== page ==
While I agree with a lot of what he says in the document, I think he's definately more into the RPI than just hack and slash action. Nothing wrong with that, but he seems to be barking up the wrong tree if his aim is MMOs.
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Old 02-22-2006, 07:17 PM   #6
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Quote:
Originally Posted by (KaVir @ Feb. 22 2006,23:33)
Quote:
Originally Posted by (Ide @ Feb. 22 2006,18:25)
So, what are the solutions to the 'mage probem' (if there even is a problem)?
The problem has nothing to do with mages, but rather with a disparity in power level between player characters; the exact same argument could be extended to any class. Not every knight is as skilled as Sir Lancelot, not every barbarian is as strong as Conan, and not every mage is as powerful as Merlin. Place any heroic character into a game where the other characters are non-heroic and you're going to run into balance issues - even that 'farmer' PC is going to be seriously overpowered in a mud where the rest of the PCs are farmyard animals.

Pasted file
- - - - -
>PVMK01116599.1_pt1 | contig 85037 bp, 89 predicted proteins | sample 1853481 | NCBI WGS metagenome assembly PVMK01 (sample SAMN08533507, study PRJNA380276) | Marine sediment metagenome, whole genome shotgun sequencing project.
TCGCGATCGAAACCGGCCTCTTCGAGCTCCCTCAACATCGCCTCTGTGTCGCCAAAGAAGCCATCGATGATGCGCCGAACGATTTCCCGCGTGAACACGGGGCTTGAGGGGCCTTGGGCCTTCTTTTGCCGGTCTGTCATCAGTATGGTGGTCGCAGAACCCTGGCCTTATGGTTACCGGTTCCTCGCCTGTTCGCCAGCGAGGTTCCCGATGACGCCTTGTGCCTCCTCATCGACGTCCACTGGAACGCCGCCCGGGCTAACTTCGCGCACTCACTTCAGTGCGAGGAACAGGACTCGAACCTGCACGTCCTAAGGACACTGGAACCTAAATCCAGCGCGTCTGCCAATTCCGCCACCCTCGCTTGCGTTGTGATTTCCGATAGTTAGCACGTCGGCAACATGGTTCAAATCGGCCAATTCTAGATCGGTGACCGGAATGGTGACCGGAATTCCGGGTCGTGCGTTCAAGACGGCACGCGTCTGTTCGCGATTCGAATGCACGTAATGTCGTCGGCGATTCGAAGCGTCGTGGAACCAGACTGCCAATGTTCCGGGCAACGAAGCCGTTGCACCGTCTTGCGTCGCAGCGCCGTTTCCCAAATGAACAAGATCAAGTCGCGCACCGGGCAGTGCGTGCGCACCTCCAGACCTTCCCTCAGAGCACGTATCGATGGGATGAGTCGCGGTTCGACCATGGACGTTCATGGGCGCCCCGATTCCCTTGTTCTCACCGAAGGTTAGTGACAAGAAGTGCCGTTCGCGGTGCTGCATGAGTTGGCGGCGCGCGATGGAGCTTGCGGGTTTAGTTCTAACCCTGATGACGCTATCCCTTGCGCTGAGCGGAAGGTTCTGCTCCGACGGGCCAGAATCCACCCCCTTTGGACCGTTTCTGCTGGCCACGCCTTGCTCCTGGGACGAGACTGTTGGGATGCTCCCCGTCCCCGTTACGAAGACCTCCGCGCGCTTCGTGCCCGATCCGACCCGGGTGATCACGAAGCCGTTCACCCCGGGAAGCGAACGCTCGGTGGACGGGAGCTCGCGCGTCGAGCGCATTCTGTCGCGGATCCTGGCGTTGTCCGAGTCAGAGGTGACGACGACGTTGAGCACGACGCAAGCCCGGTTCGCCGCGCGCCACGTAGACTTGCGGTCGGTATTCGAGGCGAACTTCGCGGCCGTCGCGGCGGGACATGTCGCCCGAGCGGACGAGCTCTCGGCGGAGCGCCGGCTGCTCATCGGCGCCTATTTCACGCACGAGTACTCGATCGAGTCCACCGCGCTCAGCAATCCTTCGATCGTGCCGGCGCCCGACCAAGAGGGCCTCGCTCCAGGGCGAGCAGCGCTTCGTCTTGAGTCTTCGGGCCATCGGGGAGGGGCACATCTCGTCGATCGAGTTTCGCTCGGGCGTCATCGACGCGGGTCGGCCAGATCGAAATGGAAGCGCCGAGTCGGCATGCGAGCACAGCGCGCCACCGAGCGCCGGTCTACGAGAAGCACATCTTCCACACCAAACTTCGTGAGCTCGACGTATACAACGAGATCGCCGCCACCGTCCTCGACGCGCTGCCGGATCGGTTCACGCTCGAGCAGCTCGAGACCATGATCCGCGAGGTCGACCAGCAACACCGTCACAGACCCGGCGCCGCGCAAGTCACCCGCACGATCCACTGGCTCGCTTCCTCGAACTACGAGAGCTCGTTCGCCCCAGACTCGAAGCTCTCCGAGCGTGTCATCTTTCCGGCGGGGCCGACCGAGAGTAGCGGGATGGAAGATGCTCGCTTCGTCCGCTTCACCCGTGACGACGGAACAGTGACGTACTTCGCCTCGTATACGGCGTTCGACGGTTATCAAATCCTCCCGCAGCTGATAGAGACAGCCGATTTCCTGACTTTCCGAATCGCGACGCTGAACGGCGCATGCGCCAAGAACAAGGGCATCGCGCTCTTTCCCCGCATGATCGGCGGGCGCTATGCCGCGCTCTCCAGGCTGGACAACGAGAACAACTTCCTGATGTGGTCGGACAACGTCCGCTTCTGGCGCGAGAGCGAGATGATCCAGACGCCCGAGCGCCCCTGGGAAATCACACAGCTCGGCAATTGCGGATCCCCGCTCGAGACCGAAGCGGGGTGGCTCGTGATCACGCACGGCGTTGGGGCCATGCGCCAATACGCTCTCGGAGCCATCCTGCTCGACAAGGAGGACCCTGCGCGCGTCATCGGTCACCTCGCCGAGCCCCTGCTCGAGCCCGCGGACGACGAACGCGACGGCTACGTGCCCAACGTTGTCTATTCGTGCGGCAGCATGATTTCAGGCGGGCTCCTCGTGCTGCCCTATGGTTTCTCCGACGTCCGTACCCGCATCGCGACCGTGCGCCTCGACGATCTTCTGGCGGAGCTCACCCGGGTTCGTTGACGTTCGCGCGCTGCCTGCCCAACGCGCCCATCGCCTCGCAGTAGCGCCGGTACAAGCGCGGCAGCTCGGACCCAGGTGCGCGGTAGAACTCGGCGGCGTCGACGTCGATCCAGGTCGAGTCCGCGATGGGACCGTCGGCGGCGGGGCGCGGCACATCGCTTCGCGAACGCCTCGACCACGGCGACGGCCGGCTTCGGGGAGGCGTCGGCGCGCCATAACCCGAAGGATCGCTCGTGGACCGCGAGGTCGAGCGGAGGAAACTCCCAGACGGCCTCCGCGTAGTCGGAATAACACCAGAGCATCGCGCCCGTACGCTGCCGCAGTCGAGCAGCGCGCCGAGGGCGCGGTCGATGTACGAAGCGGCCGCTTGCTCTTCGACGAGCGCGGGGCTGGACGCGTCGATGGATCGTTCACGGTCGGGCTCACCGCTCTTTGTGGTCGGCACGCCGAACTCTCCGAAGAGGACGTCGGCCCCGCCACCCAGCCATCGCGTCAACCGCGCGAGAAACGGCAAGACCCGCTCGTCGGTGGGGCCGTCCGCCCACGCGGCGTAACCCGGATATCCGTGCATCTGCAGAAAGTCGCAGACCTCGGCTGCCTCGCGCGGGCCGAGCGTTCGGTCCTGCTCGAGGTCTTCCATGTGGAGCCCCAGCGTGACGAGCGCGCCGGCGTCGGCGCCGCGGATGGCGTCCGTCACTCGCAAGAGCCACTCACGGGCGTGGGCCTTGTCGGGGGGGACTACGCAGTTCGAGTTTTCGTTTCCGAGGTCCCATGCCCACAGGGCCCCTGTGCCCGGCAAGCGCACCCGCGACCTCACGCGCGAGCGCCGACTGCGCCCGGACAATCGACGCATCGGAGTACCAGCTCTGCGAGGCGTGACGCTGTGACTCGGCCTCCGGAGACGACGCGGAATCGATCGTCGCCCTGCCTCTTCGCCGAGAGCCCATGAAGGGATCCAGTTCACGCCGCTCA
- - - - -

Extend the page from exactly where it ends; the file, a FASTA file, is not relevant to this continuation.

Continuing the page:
But that doesn't mean you need to make knights, barbarians, mages or farmers 'uncommon', only that you need to consider how balanced they are against other character concepts within the gameworld you're designing. Place Merlin in a game where the rest of the PCs are gods, and he's going to suck.
The problem that he points out is that, unlike swordplay or archery, magic has no real world basis making it difficult to include.